NASA's New Horizons spacecraft successfully completed a flyby of Jupiter early this morning (Feb. 28), using the massive planet's gravity to pick up speed for its 3-billion mile voyage to Pluto and the unexplored Kuiper Belt region beyond.
"We're on our way to Pluto," said New Horizons Mission Operations Manager Alice Bowman of Johns Hopkins University Applied Physics Laboratory (APL), Laurel, Md. "The swingby was a success; the spacecraft is on course and performed just as we expected."
New Horizons came within 1.4 million miles of Jupiter at 12:43 a.m. EST, placing the spacecraft on target to reach the Pluto system in July 2015. During closest approach, the spacecraft could not communicate with Earth, but gathered science data on the giant planet, its moons and atmosphere.
At 11:55 a.m. EST mission operators at APL established contact through NASA's Deep Space Network and confirmed New Horizons' health and status.
The fastest spacecraft ever launched, New Horizons is gaining nearly 9,000 mph from Jupiter's gravity - accelerating to more than 52,000 mph. The spacecraft has covered approximately 500 million miles since its launch in January 2006 and reached Jupiter faster than seven previous spacecraft to visit the solar system's largest planet. New Horizons raced through a target just 500 miles across, the equivalent of a skeet shooter in Washington hitting a target in Baltimore on the first try.
New Horizons has been running through an intense six-month long systems check that will include more than 700 science observations of the Jupiter system by the end of June. More than half of those observations are taking place this week, including scans of Jupiter's turbulent atmosphere, measurements of its magnetic cocoon, surveys of its delicate rings, maps of the composition and topography of the large moons Io, Europa, Ganymede and Callisto, and a detailed look at volcanic activity on Io.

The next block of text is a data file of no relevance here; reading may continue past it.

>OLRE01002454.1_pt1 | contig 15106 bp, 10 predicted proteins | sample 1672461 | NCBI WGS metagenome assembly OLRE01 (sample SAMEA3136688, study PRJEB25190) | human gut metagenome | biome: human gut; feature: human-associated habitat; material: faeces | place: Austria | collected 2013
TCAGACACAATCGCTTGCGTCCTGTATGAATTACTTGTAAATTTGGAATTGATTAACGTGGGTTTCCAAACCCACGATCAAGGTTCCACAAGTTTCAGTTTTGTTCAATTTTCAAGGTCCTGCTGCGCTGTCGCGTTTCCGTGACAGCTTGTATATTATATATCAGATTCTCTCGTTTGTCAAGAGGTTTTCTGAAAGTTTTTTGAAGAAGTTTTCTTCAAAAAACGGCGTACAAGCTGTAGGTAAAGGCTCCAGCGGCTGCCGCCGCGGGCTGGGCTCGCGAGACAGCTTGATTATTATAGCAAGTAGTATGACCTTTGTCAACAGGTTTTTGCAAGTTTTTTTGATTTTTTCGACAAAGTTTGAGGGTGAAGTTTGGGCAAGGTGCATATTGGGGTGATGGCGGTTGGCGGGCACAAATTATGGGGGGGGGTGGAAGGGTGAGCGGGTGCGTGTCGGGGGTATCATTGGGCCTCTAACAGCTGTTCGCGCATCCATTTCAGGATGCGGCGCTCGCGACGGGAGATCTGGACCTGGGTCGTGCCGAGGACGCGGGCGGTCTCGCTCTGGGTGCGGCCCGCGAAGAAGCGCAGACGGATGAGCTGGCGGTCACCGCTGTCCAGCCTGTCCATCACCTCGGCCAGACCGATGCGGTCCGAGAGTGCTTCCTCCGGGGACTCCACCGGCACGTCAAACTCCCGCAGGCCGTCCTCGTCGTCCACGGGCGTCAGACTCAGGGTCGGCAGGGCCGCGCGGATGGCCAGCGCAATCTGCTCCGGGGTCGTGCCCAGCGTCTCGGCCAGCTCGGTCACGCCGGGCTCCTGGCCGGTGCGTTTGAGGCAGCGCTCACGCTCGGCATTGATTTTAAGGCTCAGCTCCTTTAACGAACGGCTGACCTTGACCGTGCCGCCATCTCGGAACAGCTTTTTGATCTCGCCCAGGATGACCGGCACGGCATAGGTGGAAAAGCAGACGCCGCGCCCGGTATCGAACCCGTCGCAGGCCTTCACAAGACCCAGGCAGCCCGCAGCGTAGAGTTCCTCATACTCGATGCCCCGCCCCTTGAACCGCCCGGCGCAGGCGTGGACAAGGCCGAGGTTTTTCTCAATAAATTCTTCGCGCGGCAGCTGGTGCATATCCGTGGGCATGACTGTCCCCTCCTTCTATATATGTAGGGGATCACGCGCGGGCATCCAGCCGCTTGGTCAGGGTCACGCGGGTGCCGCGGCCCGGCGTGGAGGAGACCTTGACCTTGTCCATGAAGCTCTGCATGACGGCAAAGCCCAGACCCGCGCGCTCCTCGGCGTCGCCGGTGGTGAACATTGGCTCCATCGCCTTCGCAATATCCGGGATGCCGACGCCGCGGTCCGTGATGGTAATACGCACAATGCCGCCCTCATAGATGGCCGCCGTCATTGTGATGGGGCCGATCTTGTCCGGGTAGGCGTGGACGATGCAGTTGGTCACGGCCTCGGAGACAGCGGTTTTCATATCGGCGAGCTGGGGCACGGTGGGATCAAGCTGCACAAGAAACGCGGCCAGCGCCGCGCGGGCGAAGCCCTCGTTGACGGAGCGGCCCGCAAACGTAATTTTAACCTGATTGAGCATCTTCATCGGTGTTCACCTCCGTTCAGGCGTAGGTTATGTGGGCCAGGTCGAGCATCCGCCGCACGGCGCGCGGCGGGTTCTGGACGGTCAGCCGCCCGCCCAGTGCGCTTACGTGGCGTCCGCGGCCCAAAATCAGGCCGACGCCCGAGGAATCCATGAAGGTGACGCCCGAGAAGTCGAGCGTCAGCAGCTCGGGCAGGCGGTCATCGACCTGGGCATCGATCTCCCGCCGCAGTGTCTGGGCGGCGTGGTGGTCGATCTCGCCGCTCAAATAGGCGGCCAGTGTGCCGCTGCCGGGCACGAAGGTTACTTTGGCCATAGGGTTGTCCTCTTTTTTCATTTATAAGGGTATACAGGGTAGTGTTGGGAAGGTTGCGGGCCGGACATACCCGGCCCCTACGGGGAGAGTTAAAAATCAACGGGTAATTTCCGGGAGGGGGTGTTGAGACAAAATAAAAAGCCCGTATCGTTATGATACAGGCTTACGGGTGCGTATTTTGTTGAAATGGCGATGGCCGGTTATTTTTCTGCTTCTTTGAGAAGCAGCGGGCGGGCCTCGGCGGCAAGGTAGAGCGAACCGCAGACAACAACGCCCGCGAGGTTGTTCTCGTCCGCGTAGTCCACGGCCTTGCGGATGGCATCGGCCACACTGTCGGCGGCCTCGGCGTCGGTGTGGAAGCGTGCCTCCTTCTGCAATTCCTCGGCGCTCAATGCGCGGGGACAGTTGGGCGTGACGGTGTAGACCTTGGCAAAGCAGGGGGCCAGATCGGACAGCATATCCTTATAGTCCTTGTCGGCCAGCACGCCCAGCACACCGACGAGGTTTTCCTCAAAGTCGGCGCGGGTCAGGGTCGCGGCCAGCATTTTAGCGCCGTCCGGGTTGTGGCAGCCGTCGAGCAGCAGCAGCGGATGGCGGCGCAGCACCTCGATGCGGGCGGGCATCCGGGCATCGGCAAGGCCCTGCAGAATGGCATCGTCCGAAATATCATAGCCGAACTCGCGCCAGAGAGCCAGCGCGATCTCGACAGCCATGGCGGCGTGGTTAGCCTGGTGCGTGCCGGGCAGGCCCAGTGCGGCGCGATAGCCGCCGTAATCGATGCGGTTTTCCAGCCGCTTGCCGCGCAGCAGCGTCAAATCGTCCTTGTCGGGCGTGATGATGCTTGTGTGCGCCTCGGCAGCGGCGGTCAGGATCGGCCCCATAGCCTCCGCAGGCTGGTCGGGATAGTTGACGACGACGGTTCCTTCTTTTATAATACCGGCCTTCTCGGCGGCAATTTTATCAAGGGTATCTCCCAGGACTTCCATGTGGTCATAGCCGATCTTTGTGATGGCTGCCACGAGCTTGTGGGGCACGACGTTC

"We designed the entire Jupiter encounter to be a tough test for the mission team and our spacecraft, and we're passing the test," says New Horizons Principal Investigator Alan Stern from the Southwest Research Institute in Boulder, Colo. "We're not only learning what we can expect from the spacecraft when we visit Pluto in eight years, we’re already getting some stunning science results at Jupiter - and there's more to come."
While much of the close-in science data will be sent back to Earth during the coming weeks, the team also downloaded a sampling of images to verify New Horizons' performance.
The outbound leg of New Horizons' journey includes the first-ever trip down the long "tail" of Jupiter's magnetosphere, a wide stream of charged particles that extends more than 100 million miles beyond the planet. Amateur backyard telescopes, the giant Keck telescope in Hawaii, NASA's Hubble Space Telescope and Chandra X-Ray Observatory and other ground and space-based telescopes are turning to Jupiter as New Horizons flies by, ready to provide global context to the close-up data New Horizons gathers.
New Horizons is the first mission in NASA's New Frontiers Program of medium-class spacecraft exploration projects. The Applied Physics Laboratory, Laurel, Md., manages the mission for NASA's Science Mission Directorate, Washington. The mission team also includes NASA's Goddard Space Flight Center, Greenbelt, Md.; NASA's Jet Propulsion Laboratory, Pasadena, Calif.; the U.S. Department of Energy, Washington; Southwest Research Institute, Boulder, Colo.; and several corporations and university partners.
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